Citation: Admin. Code R512-305-2; R512-305-3; R512-305-5; Out-of-Home Ser. Prac. Guide § 303.7
TAL services build on the youth's individual strengths and develop personal assets to help youth acquire the motivation and the means to be successful throughout their lives. The strategies are aimed at helping youth achieve five fundamental aspects of adult life: work, career planning, and education; housing and money management; home life and daily living; self-care and health education; and communication, social relationships, family, and marriage.
Aftercare services consist of time-limited support to youth. This assistance can be provided through support, financial aid, or basic life skills training. It may include housing, counseling, employment education, and other appropriate support and services to complement a youth's efforts to achieve self-sufficiency.
TAL services do not substitute for active efforts to address the youth's permanency goal. The TAL plan includes a continuum of training and services to be completed by the youth and designated team members in such settings as at the foster home, with a therapist, at school, or through other community-based resources and programs.
Basic life skills training shall be offered to all youth in foster care aged 14 years and older. The training may include training in daily living skills, budgeting, career development and financial management skills, substance abuse prevention, and preventive health activities (including smoking avoidance, nutrition education, and pregnancy prevention). Each youth who completes basic life skills training may receive a completion payment.
Aftercare services provide support to youth who leave out-of-home care. A youth may access services by contacting a division office and being referred to a regional TAL coordinator. Services may include additional basic life skills training, information and referral, mentoring, computer access for resources, and follow-up support. Funds also may assist eligible youth in the following four areas:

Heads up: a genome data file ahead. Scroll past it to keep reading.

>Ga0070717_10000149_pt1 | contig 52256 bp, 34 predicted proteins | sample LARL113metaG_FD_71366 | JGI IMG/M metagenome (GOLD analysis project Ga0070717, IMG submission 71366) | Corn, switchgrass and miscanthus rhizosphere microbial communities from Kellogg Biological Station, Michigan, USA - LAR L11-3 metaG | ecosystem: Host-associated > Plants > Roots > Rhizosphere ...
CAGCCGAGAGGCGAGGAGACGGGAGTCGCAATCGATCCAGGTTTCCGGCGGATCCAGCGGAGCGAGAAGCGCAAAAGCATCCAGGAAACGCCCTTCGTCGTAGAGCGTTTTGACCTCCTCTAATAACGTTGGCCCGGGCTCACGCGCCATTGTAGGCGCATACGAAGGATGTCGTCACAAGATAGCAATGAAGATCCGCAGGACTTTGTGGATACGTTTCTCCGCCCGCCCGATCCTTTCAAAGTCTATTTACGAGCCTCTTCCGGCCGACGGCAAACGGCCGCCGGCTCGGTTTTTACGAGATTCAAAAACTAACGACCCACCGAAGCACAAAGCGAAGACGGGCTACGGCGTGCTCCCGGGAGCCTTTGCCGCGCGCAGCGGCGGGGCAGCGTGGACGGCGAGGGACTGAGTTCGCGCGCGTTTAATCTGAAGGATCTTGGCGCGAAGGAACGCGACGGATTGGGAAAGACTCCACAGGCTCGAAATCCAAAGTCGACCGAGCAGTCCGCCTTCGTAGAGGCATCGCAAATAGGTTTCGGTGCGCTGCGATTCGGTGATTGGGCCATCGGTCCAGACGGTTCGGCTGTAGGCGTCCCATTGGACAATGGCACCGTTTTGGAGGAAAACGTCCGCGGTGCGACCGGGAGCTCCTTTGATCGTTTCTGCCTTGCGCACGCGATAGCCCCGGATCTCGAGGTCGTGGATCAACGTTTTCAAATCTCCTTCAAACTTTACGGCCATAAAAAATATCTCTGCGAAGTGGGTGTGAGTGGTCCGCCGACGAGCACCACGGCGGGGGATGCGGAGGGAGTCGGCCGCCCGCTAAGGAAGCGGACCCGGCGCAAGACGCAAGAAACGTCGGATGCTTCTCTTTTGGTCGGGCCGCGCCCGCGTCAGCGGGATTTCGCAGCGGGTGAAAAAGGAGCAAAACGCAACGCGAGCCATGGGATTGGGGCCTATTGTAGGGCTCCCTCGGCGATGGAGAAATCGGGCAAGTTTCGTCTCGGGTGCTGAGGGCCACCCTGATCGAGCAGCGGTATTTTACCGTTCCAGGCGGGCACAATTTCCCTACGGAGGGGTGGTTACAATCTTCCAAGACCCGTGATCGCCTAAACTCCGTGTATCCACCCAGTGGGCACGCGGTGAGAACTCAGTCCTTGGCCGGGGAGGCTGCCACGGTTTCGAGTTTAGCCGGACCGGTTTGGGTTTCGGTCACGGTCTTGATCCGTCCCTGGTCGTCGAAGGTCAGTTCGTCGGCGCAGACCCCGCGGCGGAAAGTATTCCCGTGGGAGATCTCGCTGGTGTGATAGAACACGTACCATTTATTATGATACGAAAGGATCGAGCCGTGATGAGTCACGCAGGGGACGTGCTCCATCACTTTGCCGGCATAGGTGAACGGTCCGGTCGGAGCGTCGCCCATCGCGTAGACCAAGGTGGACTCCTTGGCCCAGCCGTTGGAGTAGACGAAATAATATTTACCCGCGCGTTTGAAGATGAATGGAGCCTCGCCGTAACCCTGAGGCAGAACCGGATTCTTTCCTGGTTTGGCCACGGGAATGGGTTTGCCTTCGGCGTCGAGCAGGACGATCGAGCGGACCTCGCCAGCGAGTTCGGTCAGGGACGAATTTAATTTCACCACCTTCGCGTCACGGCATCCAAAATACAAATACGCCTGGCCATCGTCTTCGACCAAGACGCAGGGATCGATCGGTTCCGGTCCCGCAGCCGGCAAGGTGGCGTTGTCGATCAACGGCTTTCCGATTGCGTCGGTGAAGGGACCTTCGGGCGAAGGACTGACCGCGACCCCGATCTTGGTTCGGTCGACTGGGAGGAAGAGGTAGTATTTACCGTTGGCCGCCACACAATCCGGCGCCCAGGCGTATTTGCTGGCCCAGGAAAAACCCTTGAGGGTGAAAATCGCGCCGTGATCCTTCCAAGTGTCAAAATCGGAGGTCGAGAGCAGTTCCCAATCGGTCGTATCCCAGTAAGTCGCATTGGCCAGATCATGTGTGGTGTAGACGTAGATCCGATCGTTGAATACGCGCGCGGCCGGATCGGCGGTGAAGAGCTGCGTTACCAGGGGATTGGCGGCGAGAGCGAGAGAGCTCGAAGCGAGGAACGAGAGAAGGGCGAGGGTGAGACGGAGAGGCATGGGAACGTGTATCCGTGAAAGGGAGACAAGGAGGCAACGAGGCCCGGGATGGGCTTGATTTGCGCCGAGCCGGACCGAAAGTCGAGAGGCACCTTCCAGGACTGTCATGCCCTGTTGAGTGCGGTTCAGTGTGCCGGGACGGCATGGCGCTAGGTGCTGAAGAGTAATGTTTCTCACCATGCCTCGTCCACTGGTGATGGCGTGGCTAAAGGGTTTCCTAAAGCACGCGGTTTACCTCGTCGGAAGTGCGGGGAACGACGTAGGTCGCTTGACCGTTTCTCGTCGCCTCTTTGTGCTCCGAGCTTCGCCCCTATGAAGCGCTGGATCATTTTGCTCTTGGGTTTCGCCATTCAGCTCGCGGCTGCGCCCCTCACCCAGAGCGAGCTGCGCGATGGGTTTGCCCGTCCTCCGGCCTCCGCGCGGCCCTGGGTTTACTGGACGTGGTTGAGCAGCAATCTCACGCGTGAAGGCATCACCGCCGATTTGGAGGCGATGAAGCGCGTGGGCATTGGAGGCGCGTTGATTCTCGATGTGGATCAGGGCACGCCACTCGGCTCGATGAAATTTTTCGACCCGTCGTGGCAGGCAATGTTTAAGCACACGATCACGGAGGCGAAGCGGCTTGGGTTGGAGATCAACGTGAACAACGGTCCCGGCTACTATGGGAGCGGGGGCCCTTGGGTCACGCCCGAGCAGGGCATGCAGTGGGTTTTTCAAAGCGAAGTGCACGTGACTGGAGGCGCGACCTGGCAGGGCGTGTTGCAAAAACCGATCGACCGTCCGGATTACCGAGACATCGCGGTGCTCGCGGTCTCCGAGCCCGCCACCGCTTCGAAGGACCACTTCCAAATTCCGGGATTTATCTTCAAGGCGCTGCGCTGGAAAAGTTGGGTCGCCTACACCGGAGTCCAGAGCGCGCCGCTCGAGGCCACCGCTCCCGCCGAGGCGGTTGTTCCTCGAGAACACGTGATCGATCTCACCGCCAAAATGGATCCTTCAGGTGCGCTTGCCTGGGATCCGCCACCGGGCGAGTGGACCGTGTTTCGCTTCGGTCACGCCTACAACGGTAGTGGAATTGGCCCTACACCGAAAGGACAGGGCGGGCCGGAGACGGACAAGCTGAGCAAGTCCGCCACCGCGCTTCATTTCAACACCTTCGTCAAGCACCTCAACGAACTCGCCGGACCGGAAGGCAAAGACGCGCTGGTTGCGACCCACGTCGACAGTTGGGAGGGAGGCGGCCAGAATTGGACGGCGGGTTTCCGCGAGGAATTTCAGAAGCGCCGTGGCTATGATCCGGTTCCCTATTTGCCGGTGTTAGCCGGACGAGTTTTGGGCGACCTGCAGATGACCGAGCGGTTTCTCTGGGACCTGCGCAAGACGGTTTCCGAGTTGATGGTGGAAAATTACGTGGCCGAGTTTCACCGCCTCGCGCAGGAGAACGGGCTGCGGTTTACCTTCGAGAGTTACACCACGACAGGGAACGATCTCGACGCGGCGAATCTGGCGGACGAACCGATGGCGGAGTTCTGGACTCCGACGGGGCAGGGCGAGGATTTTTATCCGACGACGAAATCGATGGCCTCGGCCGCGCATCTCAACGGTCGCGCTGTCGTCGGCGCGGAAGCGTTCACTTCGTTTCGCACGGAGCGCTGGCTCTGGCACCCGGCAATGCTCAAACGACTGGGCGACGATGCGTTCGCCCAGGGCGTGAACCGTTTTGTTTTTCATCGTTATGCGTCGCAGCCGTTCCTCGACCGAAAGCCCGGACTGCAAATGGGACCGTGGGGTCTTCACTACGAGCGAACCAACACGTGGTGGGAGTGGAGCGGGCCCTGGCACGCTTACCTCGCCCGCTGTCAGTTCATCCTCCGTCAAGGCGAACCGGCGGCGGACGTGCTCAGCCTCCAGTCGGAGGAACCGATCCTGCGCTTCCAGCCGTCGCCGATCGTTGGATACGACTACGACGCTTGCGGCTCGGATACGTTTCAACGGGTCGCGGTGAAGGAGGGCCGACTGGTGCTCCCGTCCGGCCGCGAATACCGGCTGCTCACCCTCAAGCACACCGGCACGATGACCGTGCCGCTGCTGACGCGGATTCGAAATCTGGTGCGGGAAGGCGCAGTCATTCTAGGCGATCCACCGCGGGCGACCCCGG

- Education, training, and career exploration
- Physical health, mental health, and emotional support
- Housing support
Funds used for room and board are subject to Federal limits.
In policy: Caseworkers are responsible for carrying out the following tasks to help the youth prepare to exit out of foster care:
- Ensure that each youth meets with a nurse to learn skills of self-management regarding their individualized health-care needs, medication management, and use of the Medicaid card and how to access medical, dental, and mental health services
- Provide information about the importance of having a health-care power-of-attorney or health-care proxy and provide them with assistance in executing the document
- Assist a youth who turns age 18 while in foster care who is receiving Medicaid to complete the Medicaid review and provide necessary supporting documentation to the regional eligibility caseworker so that Medicaid coverage can continue uninterrupted
- Ensure that each youth has important documents, including the following:
- An official birth certificate
- Social Security card
- Driver's license or State-issued identification card
- A 'proof of foster care status' letter that can be used to verify eligibility for benefits
- If the youth is existing foster care by reason of having reached the age of majority, give the youth a copy of the youth's health and education records at no cost.
If a youth is in care past their 18th birthday, caseworkers will assist the youth in obtaining their free credit report. If the returned credit report has fraudulent activity, the caseworker will assist the youth to complete the process necessary to resolve the discrepancy.